TIME Television

Here’s What’s Coming to Netflix in March

Kyle Chandler (John Rayburn) and Linda Cardellini (Meg Rayburn) in the Netflix Original Series BLOODLINE. Photo Credit: Saeed Adyani © 2014 Netflix, Inc. All Rights Reserved.
Saeed Adyani—Netflix Kyle Chandler (John Rayburn) and Linda Cardellini (Meg Rayburn) in the Netflix Original Series Bloodline

New originals with Kyle Chandler, Aziz Ansari and Ellie Kemper — as well as some older movies and TV shows

Netflix is premiering several highly-anticipated originals this month, as well as adding some old favorites in March.

Here are the new Netflix originals:

Unbreakable Kimmy Schmidt

Tina Fey and Richard Carlock are reuniting for the comedy starring The Office‘s Ellie Kemper about a girl who leaves her doomsday cult for New York City. The show will follow Kimmy and her new roommate—a talented singer who plays a robot in Times Square—as she acclimates to her new life and begins working as a nanny for wealthy Jacqueline (Jane Krakowski also of 30 Rock).

Aziz Ansari: Live at Madison Square Garden

Comedian and Parks and Recreation vet Aziz Ansari will premiere his second Netflix-exclusive standup special, Aziz Ansari: Live at Madison Square Garden on March 6. Ansari’s first project with Netflix, Buried Alive, is also available on the streaming service.


Kyle Chandler will star in Bloodline, Netflix’s most-anticipated drama since House of Cards. The show follows four adult siblings in the Florida Keys whose secrets resurface when their black sheep brother returns home. Since Friday Night Lights wrapped, Chandler has appeared in supporting roles in Wolf of Wall Street, Zero Dark Thirty, Argo and Super 8. His return to television will premiere on March 20.

Here are the new movies, shows and seasons coming to Netflix:

Archer season 5 (March 7)

Glee season 5 (March 7)

The final season, season 6, will wrap this month on Fox.

Third Rock from the Sun, the complete series (March 15)

A Different World, the complete series (March 15)

Mad Men, part 1 of season 7 (March 22)

(The final installment of the show premieres on April 5 on AMC)

Finding Neverland (March 1)

The Brothers Grimm (March 1)

How to Train Your Dragon 2 (March 11)

And here are the titles you should watch before they disappear on March 1:


Cool Runnings

Dumb and Dumber

Pretty in Pink

Rachel Getting Married


Dexter’s Laboratory

Legends of the Fall


TIME Television

Watch Jon Stewart Face Off With a WWE Wrestler on The Daily Show

This does not seem like a very fair match-up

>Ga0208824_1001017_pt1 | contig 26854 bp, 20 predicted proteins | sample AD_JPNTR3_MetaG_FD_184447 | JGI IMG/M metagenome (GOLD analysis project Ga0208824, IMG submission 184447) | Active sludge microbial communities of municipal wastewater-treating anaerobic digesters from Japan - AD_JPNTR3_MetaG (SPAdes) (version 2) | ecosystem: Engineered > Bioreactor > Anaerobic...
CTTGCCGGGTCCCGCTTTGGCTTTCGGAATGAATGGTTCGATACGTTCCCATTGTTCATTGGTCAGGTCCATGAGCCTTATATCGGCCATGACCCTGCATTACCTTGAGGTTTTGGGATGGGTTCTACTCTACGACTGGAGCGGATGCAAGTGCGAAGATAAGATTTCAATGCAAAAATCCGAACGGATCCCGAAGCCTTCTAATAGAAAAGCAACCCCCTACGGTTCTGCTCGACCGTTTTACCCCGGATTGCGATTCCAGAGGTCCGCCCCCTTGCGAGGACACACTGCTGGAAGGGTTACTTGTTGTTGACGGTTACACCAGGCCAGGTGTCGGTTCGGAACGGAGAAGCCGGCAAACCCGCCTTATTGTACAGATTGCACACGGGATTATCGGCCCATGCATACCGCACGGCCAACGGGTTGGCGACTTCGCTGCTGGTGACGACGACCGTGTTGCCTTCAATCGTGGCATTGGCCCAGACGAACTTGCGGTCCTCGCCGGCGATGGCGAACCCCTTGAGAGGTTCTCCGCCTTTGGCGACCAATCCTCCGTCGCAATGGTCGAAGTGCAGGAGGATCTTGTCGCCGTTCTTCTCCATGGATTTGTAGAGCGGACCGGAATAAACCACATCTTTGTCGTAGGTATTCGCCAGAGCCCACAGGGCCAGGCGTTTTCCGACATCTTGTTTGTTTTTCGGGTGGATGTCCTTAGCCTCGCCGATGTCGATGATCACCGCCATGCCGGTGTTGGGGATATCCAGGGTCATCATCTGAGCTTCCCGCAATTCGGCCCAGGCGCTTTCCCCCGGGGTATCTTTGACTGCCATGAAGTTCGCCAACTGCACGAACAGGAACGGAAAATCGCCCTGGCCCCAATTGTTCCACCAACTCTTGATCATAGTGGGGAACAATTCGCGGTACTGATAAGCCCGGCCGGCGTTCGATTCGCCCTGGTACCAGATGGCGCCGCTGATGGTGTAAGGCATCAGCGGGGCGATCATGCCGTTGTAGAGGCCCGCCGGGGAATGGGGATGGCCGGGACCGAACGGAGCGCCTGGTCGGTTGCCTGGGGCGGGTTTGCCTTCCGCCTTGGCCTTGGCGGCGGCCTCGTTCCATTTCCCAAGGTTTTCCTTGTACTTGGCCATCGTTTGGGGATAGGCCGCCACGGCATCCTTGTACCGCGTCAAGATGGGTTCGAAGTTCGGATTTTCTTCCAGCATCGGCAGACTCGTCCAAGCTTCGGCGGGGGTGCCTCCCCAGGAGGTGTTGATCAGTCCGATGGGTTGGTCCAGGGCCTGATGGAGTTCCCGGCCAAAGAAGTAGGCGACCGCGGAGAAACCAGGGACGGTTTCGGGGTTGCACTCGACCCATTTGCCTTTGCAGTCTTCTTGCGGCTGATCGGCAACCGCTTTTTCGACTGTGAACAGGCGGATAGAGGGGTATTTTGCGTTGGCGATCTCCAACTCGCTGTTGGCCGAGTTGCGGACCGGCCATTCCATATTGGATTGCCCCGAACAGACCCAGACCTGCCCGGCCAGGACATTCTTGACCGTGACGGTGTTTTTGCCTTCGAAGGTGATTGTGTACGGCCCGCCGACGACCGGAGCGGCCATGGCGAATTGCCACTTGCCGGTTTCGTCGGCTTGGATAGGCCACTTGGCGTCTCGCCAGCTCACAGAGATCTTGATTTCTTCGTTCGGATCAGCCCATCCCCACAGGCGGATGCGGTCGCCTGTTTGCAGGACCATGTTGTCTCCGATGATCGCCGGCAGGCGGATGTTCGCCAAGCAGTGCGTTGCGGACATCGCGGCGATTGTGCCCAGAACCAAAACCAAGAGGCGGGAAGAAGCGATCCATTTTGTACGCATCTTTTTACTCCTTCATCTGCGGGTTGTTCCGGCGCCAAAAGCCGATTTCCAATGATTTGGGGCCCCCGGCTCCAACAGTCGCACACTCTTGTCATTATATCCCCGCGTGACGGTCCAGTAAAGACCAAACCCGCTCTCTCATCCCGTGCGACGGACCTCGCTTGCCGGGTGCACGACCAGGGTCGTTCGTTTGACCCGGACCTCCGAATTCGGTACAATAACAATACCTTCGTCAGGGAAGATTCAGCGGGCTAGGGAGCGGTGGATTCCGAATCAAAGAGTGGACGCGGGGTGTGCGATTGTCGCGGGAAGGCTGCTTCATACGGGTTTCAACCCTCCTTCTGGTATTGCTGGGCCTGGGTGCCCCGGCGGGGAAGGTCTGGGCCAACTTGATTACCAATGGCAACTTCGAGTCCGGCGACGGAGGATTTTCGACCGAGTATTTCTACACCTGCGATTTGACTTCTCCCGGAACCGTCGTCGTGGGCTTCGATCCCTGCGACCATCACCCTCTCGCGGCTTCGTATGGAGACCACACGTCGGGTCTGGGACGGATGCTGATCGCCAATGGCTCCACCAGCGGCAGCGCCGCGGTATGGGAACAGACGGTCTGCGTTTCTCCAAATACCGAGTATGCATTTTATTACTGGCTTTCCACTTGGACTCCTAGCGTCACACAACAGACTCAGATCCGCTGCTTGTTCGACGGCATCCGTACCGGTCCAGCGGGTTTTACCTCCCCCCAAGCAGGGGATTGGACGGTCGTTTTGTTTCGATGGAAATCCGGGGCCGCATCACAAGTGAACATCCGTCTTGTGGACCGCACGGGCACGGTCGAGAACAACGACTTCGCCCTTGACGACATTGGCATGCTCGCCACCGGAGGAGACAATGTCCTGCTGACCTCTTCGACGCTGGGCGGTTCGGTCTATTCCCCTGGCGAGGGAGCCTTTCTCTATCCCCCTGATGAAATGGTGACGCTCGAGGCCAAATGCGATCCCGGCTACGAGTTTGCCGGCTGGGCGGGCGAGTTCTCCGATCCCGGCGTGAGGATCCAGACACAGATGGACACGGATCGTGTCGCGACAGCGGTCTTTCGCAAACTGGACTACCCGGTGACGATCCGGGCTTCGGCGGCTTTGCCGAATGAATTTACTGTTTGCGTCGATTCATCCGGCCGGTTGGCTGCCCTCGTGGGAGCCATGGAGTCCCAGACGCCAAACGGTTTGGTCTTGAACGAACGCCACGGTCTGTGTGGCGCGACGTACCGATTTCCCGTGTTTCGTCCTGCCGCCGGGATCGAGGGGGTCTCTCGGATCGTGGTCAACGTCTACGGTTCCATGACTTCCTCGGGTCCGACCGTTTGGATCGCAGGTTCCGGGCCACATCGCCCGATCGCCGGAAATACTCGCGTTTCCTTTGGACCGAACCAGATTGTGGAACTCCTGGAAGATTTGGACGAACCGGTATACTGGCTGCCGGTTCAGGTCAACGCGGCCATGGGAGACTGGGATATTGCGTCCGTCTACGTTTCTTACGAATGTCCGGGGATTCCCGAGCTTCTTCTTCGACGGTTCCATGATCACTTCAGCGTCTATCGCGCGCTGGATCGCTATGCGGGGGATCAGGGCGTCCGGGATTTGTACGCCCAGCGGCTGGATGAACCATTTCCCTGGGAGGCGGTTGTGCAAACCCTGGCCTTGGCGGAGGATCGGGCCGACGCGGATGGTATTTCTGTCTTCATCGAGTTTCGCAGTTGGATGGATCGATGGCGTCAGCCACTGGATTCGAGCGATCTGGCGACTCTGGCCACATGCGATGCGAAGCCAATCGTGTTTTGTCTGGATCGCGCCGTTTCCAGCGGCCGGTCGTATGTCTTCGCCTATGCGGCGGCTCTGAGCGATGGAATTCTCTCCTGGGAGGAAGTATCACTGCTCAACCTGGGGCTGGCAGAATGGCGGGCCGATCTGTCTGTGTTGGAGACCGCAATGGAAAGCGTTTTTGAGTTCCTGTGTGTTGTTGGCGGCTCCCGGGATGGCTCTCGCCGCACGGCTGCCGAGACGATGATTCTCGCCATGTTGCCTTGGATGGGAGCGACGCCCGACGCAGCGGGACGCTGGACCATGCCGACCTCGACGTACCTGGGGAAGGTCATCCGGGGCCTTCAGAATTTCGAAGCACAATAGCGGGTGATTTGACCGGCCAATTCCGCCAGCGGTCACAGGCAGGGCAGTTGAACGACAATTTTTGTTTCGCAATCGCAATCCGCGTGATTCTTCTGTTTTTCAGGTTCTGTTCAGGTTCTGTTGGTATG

Jon Stewart and Seth Rollins have been mock-feuding ever since the WWE star boasted that he could replace the Daily Show host—and do a better job. On Thursday’s broadcast, Rollins interrupted Stewart’s moment of zen to challenge the comedian to a fight.

The wrestler showed up on the set and threatened Stewart: “I hope, my friend, that you are prepared for a world of hurt.”

Stewart wasn’t quite up for a duel in the moment, so Rollins challenged him to come to Monday Night Raw at Newark’s Prudential Center in a few days.

We just hope Rollins goes easy on the little guy—even his neck looks scary.

[The Daily Show]

TIME Television

Bill O’Reilly Gets a Boost in Viewers After Dispute Over Falklands Claims

Noel Vasquez—Getty Images Bill O'Reilly attends a basketball game between the Denver Nuggets and the Los Angeles Lakers at Staples Center on February 10, 2015 in Los Angeles, California.

The O'Reilly Factor drew its highest ratings of 2015 on Wednesday

The claims over Bill O’Reilly’s Falklands war reporting seem to be having a very good effect on his ratings: on Wednesday night, the Fox News talking head drew his highest numbers of the year so far.

According to The Hollywood Reporter, the last time The O’Reilly Factor saw such high ratings was during demonstrations in Ferguson, Mo. in November.

O’Reilly says that he has not exaggerated his experience during the Falklands War between Argentina and the U.K., maintaining that he never said he was on the islands and was clear that he only reported on the conflict from Buenos Aires. A report by Mother Jones said he mischaracterized a violent protest as a combat situation in a number of statements over the years.

[The Hollywood Reporter]

TIME Television

Review: The Last Man on Earth Is One of a Kind

THE LAST MAN ON EARTH:  Will Forte as Phil Miller in the first half of the "Alive in Tucson/The Elephant in the Room" special one-hour Series Premiere episode of THE LAST MAN ON EARTH airing Sunday, March 1 (9:00-9:30/9:30-10:00 PM ET/PT) on FOX.   ©2015 Fox Broadcastiing Co.  Cr:  Jordin Althaus/FOX

Will Forte's unusual, postapocalyptic sitcom takes some big chances. And it's worth taking a chance on.

This article contains spoilers. Click here to reveal them.

Last year, when Fox released a trailer for Will Forte’s comedy The Last Man on Earth–which is about exactly what it says–I wasn’t sure how that premise could hold down a TV series, but I wanted to see more. Having seen the double-length March 1 premiere and one episode after that, I’m still not sure how the premise can sustain a series. And I still want to see more, so consider me sold.